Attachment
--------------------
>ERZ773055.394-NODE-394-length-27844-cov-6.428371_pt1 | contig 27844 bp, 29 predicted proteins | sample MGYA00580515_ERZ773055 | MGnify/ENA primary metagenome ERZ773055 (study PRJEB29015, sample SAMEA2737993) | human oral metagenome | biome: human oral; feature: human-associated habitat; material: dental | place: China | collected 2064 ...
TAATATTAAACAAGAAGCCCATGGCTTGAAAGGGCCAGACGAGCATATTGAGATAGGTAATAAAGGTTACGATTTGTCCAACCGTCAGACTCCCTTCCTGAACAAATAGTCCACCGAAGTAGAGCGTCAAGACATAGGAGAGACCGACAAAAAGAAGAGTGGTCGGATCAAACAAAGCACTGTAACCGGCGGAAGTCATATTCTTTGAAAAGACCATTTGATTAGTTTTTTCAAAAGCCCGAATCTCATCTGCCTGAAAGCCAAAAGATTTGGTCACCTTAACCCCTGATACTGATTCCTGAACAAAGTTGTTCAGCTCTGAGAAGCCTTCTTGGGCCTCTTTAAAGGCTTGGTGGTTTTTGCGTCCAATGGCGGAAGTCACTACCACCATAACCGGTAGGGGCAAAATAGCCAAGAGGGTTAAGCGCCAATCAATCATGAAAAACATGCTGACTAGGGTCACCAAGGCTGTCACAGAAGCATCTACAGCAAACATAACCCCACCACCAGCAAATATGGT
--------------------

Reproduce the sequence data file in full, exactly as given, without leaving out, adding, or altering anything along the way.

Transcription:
>ERZ773055.394-NODE-394-length-27844-cov-6.428371_pt1 | contig 27844 bp, 29 predicted proteins | sample MGYA00580515_ERZ773055 | MGnify/ENA primary metagenome ERZ773055 (study PRJEB29015, sample SAMEA2737993) | human oral metagenome | biome: human oral; feature: human-associated habitat; material: dental | place: China | collected 2064 ...
TAATATTAAACAAGAAGCCCATGGCTTGAAAGGGCCAGACGAGCATATTGAGATAGGTAATAAAGGTTACGATTTGTCCAACCGTCAGACTCCCTTCCTGAACAAATAGTCCACCGAAGTAGAGCGTCAAGACATAGGAGAGACCGACAAAAAGAAGAGTGGTCGGATCAAACAAAGCACTGTAACCGGCGGAAGTCATATTCTTTGAAAAGACCATTTGATTAGTTTTTTCAAAAGCCCGAATCTCATCTGCCTGAAAGCCAAAAGATTTGGTCACCTTAACCCCTGATACTGATTCCTGAACAAAGTTGTTCAGCTCTGAGAAGCCTTCTTGGGCCTCTTTAAAGGCTTGGTGGTTTTTGCGTCCAATGGCGGAAGTCACTACCACCATAACCGGTAGGGGCAAAATAGCCAAGAGGGTTAAGCGCCAATCAATCATGAAAAACATGCTGACTAGGGTCACCAAGGCTGTCACAGAAGCATCTACAGCAAACATAACCCCACCACCAGCAAATATGGT